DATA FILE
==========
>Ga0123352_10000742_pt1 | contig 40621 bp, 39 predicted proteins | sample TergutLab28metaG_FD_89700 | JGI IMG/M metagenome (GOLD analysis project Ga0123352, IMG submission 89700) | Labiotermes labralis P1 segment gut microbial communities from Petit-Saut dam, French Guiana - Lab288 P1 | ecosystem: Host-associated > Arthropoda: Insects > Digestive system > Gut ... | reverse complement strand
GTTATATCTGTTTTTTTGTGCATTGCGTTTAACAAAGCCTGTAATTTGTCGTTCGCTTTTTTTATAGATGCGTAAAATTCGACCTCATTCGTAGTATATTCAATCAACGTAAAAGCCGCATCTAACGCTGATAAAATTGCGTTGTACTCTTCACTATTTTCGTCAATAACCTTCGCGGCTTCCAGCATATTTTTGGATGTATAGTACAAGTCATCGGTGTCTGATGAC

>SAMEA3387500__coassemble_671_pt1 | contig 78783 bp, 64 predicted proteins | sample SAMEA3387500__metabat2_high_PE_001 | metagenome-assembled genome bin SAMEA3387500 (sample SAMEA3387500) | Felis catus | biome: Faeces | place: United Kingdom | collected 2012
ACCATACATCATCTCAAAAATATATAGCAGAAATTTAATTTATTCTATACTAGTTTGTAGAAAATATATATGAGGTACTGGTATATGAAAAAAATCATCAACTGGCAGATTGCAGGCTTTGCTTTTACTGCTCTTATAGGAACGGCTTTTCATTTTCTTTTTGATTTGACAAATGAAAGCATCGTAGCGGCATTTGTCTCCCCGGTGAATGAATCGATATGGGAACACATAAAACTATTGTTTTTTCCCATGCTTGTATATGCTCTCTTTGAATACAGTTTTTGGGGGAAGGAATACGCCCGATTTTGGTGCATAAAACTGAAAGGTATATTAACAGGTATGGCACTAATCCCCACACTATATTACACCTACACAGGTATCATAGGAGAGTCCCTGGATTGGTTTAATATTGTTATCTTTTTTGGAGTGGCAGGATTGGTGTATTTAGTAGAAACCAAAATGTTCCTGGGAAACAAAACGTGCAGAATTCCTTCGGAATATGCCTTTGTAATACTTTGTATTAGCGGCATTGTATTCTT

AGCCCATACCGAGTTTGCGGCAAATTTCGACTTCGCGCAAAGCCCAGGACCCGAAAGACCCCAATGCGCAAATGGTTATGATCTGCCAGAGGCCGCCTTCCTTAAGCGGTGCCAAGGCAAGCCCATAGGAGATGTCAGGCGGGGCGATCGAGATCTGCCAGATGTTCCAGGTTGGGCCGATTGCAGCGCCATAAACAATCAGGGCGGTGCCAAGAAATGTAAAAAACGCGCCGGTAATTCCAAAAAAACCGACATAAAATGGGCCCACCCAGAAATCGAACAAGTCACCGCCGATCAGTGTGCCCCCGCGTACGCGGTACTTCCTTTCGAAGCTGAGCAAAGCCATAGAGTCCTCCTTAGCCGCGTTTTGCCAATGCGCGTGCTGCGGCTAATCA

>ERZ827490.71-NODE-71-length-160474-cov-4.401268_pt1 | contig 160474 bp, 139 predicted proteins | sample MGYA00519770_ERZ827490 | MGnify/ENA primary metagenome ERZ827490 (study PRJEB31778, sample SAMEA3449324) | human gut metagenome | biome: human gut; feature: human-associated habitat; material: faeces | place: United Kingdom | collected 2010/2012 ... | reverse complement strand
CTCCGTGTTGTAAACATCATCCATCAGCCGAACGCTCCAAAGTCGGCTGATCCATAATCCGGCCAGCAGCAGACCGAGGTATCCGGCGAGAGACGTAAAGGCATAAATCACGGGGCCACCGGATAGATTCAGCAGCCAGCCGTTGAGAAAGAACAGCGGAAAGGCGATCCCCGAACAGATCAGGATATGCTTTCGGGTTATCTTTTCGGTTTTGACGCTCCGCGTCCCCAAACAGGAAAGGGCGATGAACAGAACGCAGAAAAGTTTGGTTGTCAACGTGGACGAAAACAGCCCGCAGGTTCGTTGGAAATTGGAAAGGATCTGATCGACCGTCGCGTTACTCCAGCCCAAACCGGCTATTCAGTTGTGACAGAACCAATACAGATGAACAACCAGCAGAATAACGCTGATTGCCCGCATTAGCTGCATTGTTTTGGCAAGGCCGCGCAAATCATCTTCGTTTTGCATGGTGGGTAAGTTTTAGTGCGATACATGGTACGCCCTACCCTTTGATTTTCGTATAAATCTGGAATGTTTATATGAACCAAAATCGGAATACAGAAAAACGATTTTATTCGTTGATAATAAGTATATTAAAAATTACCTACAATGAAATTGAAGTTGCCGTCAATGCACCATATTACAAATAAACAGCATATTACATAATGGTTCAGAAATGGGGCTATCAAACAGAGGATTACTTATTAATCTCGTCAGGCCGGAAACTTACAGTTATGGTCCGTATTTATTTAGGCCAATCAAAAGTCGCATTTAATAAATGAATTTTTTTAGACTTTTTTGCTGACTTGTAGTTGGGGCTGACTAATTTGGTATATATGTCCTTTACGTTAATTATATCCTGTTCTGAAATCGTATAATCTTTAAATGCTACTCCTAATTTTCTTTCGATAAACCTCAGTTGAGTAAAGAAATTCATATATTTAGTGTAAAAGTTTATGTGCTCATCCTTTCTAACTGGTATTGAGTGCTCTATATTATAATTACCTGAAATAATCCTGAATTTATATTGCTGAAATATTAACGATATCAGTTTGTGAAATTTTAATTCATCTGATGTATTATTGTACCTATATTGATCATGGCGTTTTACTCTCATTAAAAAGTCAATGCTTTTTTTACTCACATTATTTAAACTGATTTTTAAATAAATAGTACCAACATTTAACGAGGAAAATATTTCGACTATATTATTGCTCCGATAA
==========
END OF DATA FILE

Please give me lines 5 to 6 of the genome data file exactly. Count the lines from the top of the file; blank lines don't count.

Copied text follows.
AGCCCATACCGAGTTTGCGGCAAATTTCGACTTCGCGCAAAGCCCAGGACCCGAAAGACCCCAATGCGCAAATGGTTATGATCTGCCAGAGGCCGCCTTCCTTAAGCGGTGCCAAGGCAAGCCCATAGGAGATGTCAGGCGGGGCGATCGAGATCTGCCAGATGTTCCAGGTTGGGCCGATTGCAGCGCCATAAACAATCAGGGCGGTGCCAAGAAATGTAAAAAACGCGCCGGTAATTCCAAAAAAACCGACATAAAATGGGCCCACCCAGAAATCGAACAAGTCACCGCCGATCAGTGTGCCCCCGCGTACGCGGTACTTCCTTTCGAAGCTGAGCAAAGCCATAGAGTCCTCCTTAGCCGCGTTTTGCCAATGCGCGTGCTGCGGCTAATCA

>ERZ827490.71-NODE-71-length-160474-cov-4.401268_pt1 | contig 160474 bp, 139 predicted proteins | sample MGYA00519770_ERZ827490 | MGnify/ENA primary metagenome ERZ827490 (study PRJEB31778, sample SAMEA3449324) | human gut metagenome | biome: human gut; feature: human-associated habitat; material: faeces | place: United Kingdom | collected 2010/2012 ... | reverse complement strand